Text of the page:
For Tuition Equity to Work Best, It Must Include Access to State Aid

November 14th, 2013  |  by  |  Published in NJPP Blog: As a Matter of Fact ..., Press Releases

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FOR IMMEDIATE RELEASE: NOVEMBER 14, 2013
Contact: Jon Whiten, NJPP, whiten (at) njpp.org or 917.655.3313 (cell)

Advocates, students and policy experts will come together today to urge New Jersey policymakers to enact strong tuition equity legislation that would enable undocumented residents to pay in-state tuition rates at public colleges and universities and allow those students to apply for state financial aid. This policy – detailed in a new Issue Brief released today by New Jersey Policy Perspective – is an important step towards fixing a broken immigration system and allowing greater economic opportunity for striving New Jersey students.

The groups will hold a Statehouse press conference in advance of the Senate Budget Committee’s consideration of S-2479 to highlight the importance of the issue.

“Without tuition equity and access to financial aid, the door to higher education and a brighter future will likely remain closed to many undocumented New Jerseyans,” says Erika J. Nava, a policy analyst at New Jersey Policy Perspective and author of the Issue Brief. “New Jersey’s lawmakers have a clear choice: Allow these striving immigrants to become integrated into the social and economic fabric of the state, or continue to force them to live in the shadows without the ability to fully contribute to New Jersey’s well-being. New Jersey has the chance here to take a step ahead of many other states by having a common-sense approach to incorporating its immigrant population. All of New Jersey – students, families, public colleges, the economy, taxpayers and future residents – stands to benefit from this policy.”

Currently, 18 other states offer tuition equity of some kind to undocumented students; 15 do it through state legislation while three states offer more limited equity via educational governing bodies.

“All New Jersey students deserve equal access to an education, regardless of their immigration status,” says Udi Ofer, executive director of the ACLU of New Jersey. “Yet in our state today, undocumented students who know no other home than New Jersey are treated like strangers and forced to pay more than twice the rate of tuition to attend our public colleges and universities, while receiving no financial aid. It’s time for New Jersey to recognize the achievements of all of our state’s hardworking students by providing in-state tuition with opportunities to apply for state aid. Access to college should be based on merit, and not immigration status.”

Three states – California, New Mexico and Texas – also allow undocumented students to access state financial aid – a crucial element of tuition equity. Without it, even at in-state rates a college education remains out of reach to many undocumented families, most of which earn far less than the average New Jersey family.

Tuition equity is, at its core, about expanding economic opportunity to striving New Jersey students who – through no fault of their own – are undocumented and often lower-income.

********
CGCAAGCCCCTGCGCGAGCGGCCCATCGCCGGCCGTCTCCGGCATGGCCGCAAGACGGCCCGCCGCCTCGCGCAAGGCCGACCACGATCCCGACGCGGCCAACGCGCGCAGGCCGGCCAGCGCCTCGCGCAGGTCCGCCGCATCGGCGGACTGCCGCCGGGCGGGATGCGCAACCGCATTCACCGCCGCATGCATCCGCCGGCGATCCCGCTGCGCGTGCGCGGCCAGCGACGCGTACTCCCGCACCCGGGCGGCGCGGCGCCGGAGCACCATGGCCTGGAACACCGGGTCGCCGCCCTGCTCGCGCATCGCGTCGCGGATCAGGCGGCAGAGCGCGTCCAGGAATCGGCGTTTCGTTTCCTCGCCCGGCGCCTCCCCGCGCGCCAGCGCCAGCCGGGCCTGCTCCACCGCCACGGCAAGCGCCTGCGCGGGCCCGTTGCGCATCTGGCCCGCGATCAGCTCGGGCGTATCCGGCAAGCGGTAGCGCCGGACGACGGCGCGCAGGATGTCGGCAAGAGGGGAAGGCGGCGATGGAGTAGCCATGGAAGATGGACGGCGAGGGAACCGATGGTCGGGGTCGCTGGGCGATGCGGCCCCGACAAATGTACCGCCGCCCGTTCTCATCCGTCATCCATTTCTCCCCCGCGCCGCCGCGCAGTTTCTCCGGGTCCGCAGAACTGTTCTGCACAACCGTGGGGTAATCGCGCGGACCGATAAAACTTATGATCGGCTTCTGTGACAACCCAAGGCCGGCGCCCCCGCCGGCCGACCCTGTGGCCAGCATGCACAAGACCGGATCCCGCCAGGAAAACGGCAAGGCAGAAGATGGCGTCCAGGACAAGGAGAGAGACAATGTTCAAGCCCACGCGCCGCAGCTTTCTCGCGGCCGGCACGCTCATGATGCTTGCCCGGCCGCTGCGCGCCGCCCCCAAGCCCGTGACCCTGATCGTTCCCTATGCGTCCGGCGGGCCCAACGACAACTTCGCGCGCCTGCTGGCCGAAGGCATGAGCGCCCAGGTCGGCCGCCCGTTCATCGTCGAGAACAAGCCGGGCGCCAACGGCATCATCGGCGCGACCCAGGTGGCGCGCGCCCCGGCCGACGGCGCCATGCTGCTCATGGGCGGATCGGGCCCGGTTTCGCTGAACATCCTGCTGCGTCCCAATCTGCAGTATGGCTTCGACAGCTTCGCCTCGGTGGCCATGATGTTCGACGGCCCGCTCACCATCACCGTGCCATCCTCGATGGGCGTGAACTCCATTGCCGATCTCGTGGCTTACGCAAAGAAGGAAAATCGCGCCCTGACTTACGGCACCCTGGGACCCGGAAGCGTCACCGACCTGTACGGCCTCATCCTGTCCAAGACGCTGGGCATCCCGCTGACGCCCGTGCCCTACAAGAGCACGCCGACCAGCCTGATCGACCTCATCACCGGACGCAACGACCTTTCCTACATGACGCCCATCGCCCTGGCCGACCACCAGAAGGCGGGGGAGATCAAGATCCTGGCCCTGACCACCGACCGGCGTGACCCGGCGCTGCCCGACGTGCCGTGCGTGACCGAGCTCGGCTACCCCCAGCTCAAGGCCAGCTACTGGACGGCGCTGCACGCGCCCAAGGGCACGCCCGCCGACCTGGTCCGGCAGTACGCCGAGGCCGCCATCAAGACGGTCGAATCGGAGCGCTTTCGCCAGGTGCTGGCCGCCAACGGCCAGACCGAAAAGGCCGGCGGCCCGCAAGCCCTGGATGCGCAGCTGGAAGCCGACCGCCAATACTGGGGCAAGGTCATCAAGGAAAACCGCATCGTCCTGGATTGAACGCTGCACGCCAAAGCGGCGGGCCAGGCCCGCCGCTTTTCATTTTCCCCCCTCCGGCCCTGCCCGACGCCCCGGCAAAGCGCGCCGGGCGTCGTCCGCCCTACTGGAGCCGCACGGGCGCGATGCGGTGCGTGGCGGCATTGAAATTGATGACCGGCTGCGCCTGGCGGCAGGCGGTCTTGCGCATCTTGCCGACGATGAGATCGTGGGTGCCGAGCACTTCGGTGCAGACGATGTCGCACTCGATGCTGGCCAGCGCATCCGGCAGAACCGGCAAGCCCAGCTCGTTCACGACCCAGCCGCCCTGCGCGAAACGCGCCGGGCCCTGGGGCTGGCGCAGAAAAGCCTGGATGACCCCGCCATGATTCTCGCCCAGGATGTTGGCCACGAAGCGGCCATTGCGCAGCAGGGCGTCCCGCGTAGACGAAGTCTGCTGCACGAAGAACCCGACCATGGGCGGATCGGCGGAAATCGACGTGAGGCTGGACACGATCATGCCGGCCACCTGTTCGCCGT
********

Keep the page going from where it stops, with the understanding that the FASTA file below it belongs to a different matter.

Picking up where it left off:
“We have heard stories of young people who think college or university education is out of reach because of their undocumented status and family income,” says Chia-Chia Wang, the civic participation coordinator with the American Friends Service Committee’s Newark-based Immigrant Rights Program. “If passed, New Jersey’s tuition equity policy would alleviate those fear and inequalities, and support our youth in pursuing better future and stay proudly in New Jersey.”

New Jersey taxpayers have already invested heavily in the education of many of these students; pulling the plug on that investment before it has the chance to return the greatest dividend for the Garden State makes little sense.

Tuition equity was first introduced in the state legislature in 2003; had it passed then, New Jersey would have been the third state – after California and Texas – to have the policy. In the decade since, as the Garden State has failed to act, we’ve seen over a dozen other states embrace tuition equity. It is clear that New Jersey needs to act now.

“Students have waited far too long for the equality of access that the New Jersey DREAM Act would provide,” says Marios Athanasiou, president of New Jersey United Students. “This is not just an issue that affects individuals; it is a matter of concern for the future of our society and generations to come. We have the opportunity to ensure that an affordable, accessible, quality education – and aid towards that education – is available to all students throughout New Jersey. The time is now, the place is here: Let’s pass the New Jersey DREAM Act.”

Providing tuition equity with access to aid in New Jersey would allow undocumented students to earn better livings, contribute more to our tax system and remain gainfully employed. In addition, it would allow these students to have longer career paths and job flexibility. New Jersey – with the third-highest share of foreign-born residents (after California and Texas) and fifth-highest total number of undocumented residents – would greatly benefit from tuition equity.

“It has been a long road – with a few more milestones yet to go – to have this bill signed into law, but we all know this: The more we invest in students, the better our state becomes. When we help lift even one of us, our whole village rises,” says Giancarlo Tello, an undocumented student leader of the New Jersey DREAM Act Coalition. “I look forward to the legislature putting the best possible bill on the governor’s desk, and to him standing by his stated commitment to equality and making the dream a reality.”


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